I'm missing something here. I don't see how you could create a Manager class and still have single responsibility - and this has little to do with TDD or DI. Being particualar about OO guidelines while doing TDD should automatically prevent the creation of Managers and Validators (which can't possibly have state, but aren't blocks). Having an interface implemented by a single class is just waste, in the lean sense of it. Any halfway decent IDE will allow you to run an extract interface refactoring when you actually have a second entity that shares a public contract with the first.

Peter Gillard-Moss said...

@Chandan and @Sidu: Agree that creating interfaces for single implementors is a waste. You don't need an interface to mock: you can provide 'abstract' methods which are overridable by the mocking framework. From there it's a couple of clicks to introduce an interface if you need to.

@sud: I am not proposing we sacrifice testability or loose coupling. In terms of integration tests I mean an integration of a small number of units (2-3) all external systems should be mocked out. e.g. if you have a class which co-ordinates one class which loads XML from a filesystem and another that desieralizes it to an object don't fear newing up the deserizlier but do still mock the filesystem.

@Sidu: I agree. All those things are bad. That's my point. But I'm illustrating from my own experience how a misguided application of TDD and DI led me to believe I was achieving good design etc. Further we agree singleton classes are bad, but google DI and you'll find most of the examples employ these extensively in their design (even Mr Fowler's - MovieLister and MovieFinder). See why I (and others) have been so misled?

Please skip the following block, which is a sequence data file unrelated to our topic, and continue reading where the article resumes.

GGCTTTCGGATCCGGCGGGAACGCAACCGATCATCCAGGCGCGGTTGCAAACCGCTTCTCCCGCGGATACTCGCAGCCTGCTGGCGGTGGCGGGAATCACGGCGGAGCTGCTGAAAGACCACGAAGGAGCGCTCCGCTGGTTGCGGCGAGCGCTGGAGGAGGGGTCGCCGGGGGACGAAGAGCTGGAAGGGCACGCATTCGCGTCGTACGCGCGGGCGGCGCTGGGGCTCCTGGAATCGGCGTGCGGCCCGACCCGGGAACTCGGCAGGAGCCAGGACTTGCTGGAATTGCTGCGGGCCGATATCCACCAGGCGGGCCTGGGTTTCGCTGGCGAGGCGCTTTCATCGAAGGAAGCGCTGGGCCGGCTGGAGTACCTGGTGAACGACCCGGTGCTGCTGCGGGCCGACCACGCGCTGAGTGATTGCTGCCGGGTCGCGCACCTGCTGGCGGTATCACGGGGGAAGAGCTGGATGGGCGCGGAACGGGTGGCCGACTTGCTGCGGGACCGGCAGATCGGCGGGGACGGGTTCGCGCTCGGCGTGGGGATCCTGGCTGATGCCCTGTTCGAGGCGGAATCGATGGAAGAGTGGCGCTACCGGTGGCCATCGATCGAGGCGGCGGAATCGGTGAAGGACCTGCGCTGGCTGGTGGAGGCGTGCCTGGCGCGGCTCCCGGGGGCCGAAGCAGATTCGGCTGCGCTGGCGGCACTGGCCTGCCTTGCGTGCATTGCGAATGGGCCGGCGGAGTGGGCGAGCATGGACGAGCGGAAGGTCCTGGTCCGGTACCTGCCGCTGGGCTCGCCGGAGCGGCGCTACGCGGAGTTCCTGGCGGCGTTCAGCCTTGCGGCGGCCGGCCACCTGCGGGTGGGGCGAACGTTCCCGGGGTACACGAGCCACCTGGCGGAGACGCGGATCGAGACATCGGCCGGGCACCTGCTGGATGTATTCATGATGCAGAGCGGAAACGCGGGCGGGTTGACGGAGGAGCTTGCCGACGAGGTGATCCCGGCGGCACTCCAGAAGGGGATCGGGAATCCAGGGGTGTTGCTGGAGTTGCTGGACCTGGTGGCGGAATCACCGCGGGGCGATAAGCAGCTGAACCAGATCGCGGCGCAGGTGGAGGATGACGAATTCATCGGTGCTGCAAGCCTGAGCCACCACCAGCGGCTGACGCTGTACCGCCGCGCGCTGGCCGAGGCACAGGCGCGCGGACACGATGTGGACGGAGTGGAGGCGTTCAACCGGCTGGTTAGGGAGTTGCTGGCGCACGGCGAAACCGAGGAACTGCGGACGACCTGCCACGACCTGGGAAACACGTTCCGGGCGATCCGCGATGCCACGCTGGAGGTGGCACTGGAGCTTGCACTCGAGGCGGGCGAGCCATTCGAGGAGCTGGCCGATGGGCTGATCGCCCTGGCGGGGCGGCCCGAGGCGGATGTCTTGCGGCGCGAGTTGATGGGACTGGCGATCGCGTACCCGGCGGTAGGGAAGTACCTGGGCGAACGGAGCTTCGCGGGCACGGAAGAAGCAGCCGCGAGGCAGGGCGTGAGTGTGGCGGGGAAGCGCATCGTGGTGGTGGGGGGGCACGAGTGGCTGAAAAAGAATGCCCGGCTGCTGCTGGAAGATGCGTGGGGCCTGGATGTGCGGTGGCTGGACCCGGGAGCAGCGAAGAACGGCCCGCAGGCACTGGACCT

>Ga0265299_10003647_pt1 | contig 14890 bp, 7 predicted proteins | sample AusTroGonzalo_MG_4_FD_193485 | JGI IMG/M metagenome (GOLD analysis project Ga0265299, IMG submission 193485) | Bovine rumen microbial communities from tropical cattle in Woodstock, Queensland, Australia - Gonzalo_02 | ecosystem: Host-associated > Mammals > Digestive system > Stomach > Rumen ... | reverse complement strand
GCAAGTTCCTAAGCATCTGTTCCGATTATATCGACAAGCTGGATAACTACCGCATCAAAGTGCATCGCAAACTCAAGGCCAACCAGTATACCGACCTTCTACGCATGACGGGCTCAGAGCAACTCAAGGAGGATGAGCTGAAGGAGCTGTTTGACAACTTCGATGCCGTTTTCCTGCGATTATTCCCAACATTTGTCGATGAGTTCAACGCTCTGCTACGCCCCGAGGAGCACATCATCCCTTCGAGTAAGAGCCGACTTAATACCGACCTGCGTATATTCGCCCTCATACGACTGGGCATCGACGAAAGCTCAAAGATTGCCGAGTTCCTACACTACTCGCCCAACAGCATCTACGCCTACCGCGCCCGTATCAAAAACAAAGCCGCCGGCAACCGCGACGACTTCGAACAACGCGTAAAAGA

Anonymous said...

"Agree that creating interfaces for single implementors is a waste."

My poor analogy:

A shopkeeper opens a coffee shop. It is new, no word of mouth or advertising has gotten out but there is one friend and regular customer called Bill. So, when an item is ordered, the shopkeeper new's up a Bill, records the sale and everything goes ok for the first month.

But darn it, someone else other than Bill comes in and places an order. So the shopkeeper new's up a Bill and...

That's not right. You are not dealing with a Bill but a Customer (or ICustomer if you must). Using 'new' can also lead you down a similar bad road because you should be dealing with a role and not a concrete someone.

My point is that creating an interface for a single implementor can often not be a waste because it can force you to think about and realize that you are dealing with a role. Avoiding interfaces with only a single implementor can help you paint yourself into a corner when you should be thinking about roles.

Peter Gillard-Moss said...

Anonymous, in your analogy you are quite correct, there is a need for an interface. Where an interface is needed it isn't wasteful. However interfaces are not needed all the time.

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I am a ThoughtWorker and general Memeologist living in the UK. I have worked in IT since 2000 on many projects from public facing websites in media and e-commerce to rich-client banking applications and corporate intranets. I am passionate and committed to making IT a better world.